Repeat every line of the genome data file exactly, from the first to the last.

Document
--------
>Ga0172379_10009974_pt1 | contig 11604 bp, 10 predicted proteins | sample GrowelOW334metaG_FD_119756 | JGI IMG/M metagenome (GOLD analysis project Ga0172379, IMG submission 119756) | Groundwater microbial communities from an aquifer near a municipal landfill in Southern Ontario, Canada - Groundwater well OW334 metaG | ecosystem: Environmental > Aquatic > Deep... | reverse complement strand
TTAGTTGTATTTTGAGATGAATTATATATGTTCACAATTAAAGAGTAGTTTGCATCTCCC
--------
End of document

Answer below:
>Ga0172379_10009974_pt1 | contig 11604 bp, 10 predicted proteins | sample GrowelOW334metaG_FD_119756 | JGI IMG/M metagenome (GOLD analysis project Ga0172379, IMG submission 119756) | Groundwater microbial communities from an aquifer near a municipal landfill in Southern Ontario, Canada - Groundwater well OW334 metaG | ecosystem: Environmental > Aquatic > Deep... | reverse complement strand
TTAGTTGTATTTTGAGATGAATTATATATGTTCACAATTAAAGAGTAGTTTGCATCTCCC